Plain text format from project gutenburg (All ebooks accessed on January 25, 2016)


Bullfinch’s Mythology: Age of Fable url:

Myths of Babylonia and Assyria url:

Myths and Legends of Ancient Greece and Rome url:

Legends Of The Gods The Egyptian Texts url:



Representation of Deities of the Maya ManuscriptsPapers of the Peabody Museum of American Archaeology and Ethnology, Harvard University, Vol. 4, No. 1url: The Legends of the Jews Volume 1 url: Myths & Legends of China url: Legends of Babylon and Egypt in Relation to Hebrew Tradition url:

The Divine Mythology of the North url:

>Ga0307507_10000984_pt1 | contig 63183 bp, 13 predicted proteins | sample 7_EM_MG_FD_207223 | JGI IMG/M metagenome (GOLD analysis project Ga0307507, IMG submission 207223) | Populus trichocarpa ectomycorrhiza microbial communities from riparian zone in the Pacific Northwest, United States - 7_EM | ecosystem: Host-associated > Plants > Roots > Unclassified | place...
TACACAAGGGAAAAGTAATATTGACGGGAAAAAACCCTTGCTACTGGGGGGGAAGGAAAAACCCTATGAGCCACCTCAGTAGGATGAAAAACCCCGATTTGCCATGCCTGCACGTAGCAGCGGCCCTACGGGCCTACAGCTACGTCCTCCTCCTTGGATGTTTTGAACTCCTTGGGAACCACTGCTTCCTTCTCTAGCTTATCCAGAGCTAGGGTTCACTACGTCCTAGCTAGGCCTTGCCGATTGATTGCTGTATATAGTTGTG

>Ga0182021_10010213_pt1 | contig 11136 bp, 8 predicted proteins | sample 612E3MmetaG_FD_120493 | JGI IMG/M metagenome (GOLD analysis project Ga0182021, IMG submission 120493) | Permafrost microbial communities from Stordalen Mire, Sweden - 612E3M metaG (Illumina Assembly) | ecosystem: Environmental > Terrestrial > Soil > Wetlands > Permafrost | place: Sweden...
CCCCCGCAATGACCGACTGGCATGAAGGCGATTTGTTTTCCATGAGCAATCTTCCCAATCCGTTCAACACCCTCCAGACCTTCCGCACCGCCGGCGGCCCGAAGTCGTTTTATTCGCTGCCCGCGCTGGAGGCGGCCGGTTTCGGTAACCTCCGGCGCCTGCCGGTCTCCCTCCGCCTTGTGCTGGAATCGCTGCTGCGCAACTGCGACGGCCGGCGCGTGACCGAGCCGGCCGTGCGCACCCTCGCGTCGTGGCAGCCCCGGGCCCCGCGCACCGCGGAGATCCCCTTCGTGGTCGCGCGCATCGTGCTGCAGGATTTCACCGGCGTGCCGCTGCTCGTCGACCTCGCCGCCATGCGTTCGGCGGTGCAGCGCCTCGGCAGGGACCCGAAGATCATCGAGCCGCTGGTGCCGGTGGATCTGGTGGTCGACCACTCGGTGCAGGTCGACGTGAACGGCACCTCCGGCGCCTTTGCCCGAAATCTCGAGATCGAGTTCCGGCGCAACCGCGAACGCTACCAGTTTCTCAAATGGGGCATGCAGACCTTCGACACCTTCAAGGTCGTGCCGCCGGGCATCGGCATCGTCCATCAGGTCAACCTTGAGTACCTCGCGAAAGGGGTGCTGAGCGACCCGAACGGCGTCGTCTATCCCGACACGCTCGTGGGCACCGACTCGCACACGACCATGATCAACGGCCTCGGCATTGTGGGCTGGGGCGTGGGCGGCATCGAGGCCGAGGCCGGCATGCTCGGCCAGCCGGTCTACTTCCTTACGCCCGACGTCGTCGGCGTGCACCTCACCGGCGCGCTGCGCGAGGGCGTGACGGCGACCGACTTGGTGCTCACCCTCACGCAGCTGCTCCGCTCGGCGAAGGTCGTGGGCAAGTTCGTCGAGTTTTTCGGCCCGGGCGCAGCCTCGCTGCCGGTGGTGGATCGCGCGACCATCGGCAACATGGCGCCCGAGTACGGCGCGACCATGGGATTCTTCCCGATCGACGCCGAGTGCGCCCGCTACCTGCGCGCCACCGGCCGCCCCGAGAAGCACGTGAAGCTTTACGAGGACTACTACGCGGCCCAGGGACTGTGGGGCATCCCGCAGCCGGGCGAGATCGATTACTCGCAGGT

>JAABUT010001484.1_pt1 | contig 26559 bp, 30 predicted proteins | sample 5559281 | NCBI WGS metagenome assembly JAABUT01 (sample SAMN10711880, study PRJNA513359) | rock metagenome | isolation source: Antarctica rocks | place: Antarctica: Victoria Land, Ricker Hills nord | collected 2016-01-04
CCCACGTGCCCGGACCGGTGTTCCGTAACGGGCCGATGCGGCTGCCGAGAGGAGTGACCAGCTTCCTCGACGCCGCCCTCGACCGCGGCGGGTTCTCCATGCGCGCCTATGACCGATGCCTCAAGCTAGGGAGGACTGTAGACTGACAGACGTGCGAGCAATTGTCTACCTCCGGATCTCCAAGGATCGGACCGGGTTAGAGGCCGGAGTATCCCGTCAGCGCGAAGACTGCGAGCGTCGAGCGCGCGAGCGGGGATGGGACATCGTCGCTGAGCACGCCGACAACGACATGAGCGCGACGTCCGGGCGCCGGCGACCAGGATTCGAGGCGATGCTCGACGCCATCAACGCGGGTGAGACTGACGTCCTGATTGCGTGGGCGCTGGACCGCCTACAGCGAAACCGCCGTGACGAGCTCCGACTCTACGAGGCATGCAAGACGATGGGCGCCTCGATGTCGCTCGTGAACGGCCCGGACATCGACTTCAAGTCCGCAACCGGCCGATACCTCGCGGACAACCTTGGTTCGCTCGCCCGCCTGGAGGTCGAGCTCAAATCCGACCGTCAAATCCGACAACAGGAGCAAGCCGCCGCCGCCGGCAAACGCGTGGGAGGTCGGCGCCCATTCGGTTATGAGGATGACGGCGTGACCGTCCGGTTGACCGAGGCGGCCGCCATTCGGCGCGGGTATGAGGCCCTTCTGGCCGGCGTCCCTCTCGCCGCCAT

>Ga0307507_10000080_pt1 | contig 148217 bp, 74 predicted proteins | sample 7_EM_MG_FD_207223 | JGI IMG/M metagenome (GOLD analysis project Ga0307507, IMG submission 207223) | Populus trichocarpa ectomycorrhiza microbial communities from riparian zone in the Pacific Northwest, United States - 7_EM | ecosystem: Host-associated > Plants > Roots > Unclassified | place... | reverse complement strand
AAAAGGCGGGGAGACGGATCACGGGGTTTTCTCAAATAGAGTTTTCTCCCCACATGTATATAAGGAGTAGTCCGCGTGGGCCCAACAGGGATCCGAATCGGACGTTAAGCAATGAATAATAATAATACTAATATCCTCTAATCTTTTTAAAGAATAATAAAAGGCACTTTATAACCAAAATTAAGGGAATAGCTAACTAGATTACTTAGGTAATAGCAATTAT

When looking for different texts with which to create a mini-corpus, I wanted to find a field where I could easily gather a variety of different sources that could possibly be united be a single theme as a target for analysis. I decided to pursue the written mythologies of ancient civilizations in order to study and compare their explanations of the origins of life or of creation in the hopes of finding early signs of some sort of pattern. I tried to include a myths and legends from different parts of the world in order to get a broader perspective on creation stories, so I opted to include not only the myths of ancient European cultures but also those of the Mayans, Native Americans, and the Chinese.  I compiled my metadata in the following categories: book title, publication date, online source, volume and edition number (when applicable), author name, nationality, gender, dates of birth and death, and primary language. Much of the information I sought to list for the actual texts was meant to provide for easy methods of organizing and accessing the material. In regards to the authors, I was hoping to gather data to determine whether they were writing myths and legends associated with their own respective heritage and if they were able to read and analyze and primary sources that were available or if they were editing and rewriting the earlier translations of others. I thought that this information would be relevant if I end up searching through the texts for common words in the manner described by Stephen Ramsey in “An Algorithmic Criticism”. Having information on whether the authors were also translators and if they were working with a language that they knew would be useful in trying to find common words or patterns because of the potential of different translations to skew the data as it is gathered.  In regards to my experience of the actual legwork of gathering and organizing data to form a mini-corpus, there were a few obstacles that arose that I would not have anticipated beforehand. Though the work of meticulously searching through databases for an assortment of texts and then formatting, saving, and organizing them was tedious, the most frustrating and challenging moments came when it seemed that the information I was looking for either wasn’t available at all or was simply too well hidden for me to find. Because I’m not working with classics of literature, much of the background for the authors (With the exception of Thomas Bulfinch) was not readily available. As a result, there are a few sections on my metadata sheet that remain blank. In addition, I was at a disadvantage when gathering the texts because I am still not entirely aware of what is possible in regards to digital analysis and criticism and what sorts of goals were realistic. I imagine that this is a common sensation for people entering the field, as new tools and methodologies are constantly being developed and redefined. I typically embark on projects (for school and otherwise) with at least a vague notion of what the finished product could potentially look like, and not being able to do so while gathering data was a bit bewildering. I think that the challenges I am facing in trying to the potential methods and realistic goals of taking a digital approach to literary or cultural studies could be applied to the field as a whole, and will possibly remain so until the Digital Humanities reaches a more established position in the academic sphere where its methods can be (at least somewhat) standardized.  All of that being said, the prospect of beginning a journey and being unaware of how it will end is exciting. I gathered this data in the hopes of applying a similar algorithm to that described by Ramsey in order to find patterns in the creation myths of cultures from around the world. Could such a thing as a world mythology be theorized? Only time and a bunch of algorithms that I don’t understand yet will tell.